With the advent of a wife to his cabin, hishalf of a hollow log used for a sleeping bunk was replaced by a bedstead, andhis wolf and bear skin coverlets, by the tidy handiwork of woman. His abode soon more a more civilized and refined appearance. They soon progressed in competency, and in a few years, enjoyed manycomforts and luxuries. Their abodewas the home of social enjoyment, and the sure refuge of the early immigrant. It was also often the place of holding town meetings and elections, andthe worthy couple during their long lives stood as pleasant landmarks of thepioneer days. Both died at a ripeold age, he in 1853 at the age of 89 years, and she in 1854, at 85 years.
Their children were: Susan, Edmund, RowlandB., Fanny, Edward, and Sally (twins), Benjamin, Ann, Robert and Mariette. Susan and Sally died early. Edmundmarried Virture, daughter of Abiel THOMAS. They resided many years in the town and had a large family. They finally emigrated to Austerlitz, Mich., where they now reside. Theirchildren were: Rows, Frank, Olive, Peleg, Sarah and Mary (twins), and Levi. Olive married Mr. SUTTON of Benton. Frank married Maria BARBER of Potter. Peleg married Miss HURD of Gorham. Sarahmarried Abel VERRY of Lima, NY. Theynow live at Coldwater, Mich. Marymarried Thomas MC DONALD and moved to Michigan, where she died. Louisa married a Mr. ROSEKRANS. RowlandB. PERRY, married Jane, daughter of Elisha WOODWORTH of Benton. They emigrated to Grand Blanc, Mich. They too had a large family. Hewas killed by an infuriate bull. Hiswife retains the farm they first settled in the wilderness, now a beautifulhomestead.
Fanny married Daniel B. WAKEFIELD of OtsegoCo., where he was born in 1806. Hewas a teacher in the old Penn Yan Academy, under Seymour GOOKINS. They finally emigrated to Grand Blanc, locating on a farm. He became a conspicuous public man and served in the Assembly and Senateof Michigan. He was the author ofthe school system of the State, and was admitted to the bar and became a judgeof the courts. He was a candidatefor Congress when he died in 1844. Hewas a man of high qualities of head and heard and was rapidly advancing inpublic estimation. He left three daughters who reside with their mother atClifton Springs, NY. (per the 1870 Manchester, NY census, she is Fanny BROWN, aged 68y, with daughters:Susan WAKEFIELD, 40, Emma WAKEFIELD, 35 and Marretta WAKEFIELD, 28., Fanny also on 1880Manchester census)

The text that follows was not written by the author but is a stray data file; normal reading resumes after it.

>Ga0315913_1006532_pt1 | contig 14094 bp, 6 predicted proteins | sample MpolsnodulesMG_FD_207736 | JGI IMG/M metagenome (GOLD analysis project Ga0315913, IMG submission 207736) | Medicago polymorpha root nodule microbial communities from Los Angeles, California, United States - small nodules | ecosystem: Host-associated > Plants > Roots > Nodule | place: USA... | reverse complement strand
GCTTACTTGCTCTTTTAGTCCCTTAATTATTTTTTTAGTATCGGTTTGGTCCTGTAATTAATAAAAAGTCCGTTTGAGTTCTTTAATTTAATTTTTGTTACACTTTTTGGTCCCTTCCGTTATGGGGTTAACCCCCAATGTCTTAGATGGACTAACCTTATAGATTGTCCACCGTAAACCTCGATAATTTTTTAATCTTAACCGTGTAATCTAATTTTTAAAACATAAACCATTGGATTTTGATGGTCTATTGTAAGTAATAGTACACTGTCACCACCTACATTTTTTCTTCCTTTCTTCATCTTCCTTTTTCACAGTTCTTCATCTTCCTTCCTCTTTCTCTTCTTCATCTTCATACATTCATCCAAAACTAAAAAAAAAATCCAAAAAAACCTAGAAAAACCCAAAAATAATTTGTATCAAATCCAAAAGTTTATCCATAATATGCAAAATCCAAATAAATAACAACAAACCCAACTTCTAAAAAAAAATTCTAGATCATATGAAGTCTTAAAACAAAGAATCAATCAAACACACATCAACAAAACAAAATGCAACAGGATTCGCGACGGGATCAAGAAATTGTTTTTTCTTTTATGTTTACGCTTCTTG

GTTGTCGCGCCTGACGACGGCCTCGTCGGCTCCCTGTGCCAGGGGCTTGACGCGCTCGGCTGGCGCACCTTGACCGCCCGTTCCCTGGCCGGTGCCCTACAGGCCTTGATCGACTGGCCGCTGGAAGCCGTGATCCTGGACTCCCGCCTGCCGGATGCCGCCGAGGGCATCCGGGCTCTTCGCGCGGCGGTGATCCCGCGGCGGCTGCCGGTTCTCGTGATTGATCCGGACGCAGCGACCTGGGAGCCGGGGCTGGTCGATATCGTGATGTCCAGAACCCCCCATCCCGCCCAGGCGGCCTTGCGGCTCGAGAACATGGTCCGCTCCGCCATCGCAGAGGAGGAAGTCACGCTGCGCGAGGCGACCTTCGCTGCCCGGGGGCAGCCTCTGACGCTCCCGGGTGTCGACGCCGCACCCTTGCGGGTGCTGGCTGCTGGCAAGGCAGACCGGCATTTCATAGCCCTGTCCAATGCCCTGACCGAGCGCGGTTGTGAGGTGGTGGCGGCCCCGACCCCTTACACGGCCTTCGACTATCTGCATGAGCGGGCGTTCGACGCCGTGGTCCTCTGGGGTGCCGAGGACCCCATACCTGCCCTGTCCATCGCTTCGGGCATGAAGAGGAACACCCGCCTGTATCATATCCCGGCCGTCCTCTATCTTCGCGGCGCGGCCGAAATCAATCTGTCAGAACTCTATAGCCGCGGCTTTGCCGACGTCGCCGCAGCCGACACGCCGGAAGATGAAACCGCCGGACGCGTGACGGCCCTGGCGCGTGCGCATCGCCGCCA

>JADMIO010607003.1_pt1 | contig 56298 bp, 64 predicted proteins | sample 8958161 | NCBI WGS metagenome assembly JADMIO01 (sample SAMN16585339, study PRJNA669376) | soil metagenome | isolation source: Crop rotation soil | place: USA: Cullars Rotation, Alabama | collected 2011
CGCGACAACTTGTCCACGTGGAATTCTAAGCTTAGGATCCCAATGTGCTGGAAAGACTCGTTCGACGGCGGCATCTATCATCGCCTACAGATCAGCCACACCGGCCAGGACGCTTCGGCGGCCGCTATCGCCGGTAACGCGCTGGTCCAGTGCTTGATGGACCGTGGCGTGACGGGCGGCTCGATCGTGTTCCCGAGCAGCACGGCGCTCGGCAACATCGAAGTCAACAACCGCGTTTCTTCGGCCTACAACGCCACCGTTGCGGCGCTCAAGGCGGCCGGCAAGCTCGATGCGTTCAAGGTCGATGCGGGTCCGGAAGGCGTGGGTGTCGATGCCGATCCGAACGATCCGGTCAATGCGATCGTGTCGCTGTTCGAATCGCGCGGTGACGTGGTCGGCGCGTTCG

Edward married Harriet, daughter of ElishaWOODWORTH. They settled near andeast of Bare Hill, adjoining a tract of Bare Hill, purchased by his father andJohn COLLINS, known as the Bare Hill Tract. He had aided from boyhood, in clearing and tiling the farm where hesettled. He subsequently erectedhis mansion on the east end of the place to which he added many acres. He has more recently resided in Rushville, and is interestedin the grape culture in Vine Valley. Theirchildren were: Woodworth N., Jane S., Caroline D. and Mary C. Woodworth N., born in 1830, married Jane LUTHER of Syracuse. They have three sons, Deroy L., Arthur W., and Edward W. (1870 census has Woodworth married to a Mary C. LUTHER) Jane S. married Nelson SNELL of Montgomery Co. They live at Rochester and have two children, Edward P. and Harriet M. Caroline D. married Dr. Fisk H. DAY of Rushville and died soon after. Mary was the first wife of Samuel H. TORREY, late of Naples and died in1869. Woodworn N. PERRY owns andoccupies the paternal homestead, and is one of the most enlightened andenterprising farmers of the county, noted for the culture of thoroughbred stock.
Ann married Martin PERRY of Lebanon, NY, andemigrated to the State of Missouri.
Benjamin married Sarah BRECK, (widow)daughter of Horace HOWELL of Rushville. Theyreside near Rushville and have six children, Frederic, Caroline, Emma, Mariette,Robert and Inez. Frederic enlistedat 16 years, served under Gen. SHEARMAN in his march to the sea and washonorably discharged at the end of the war.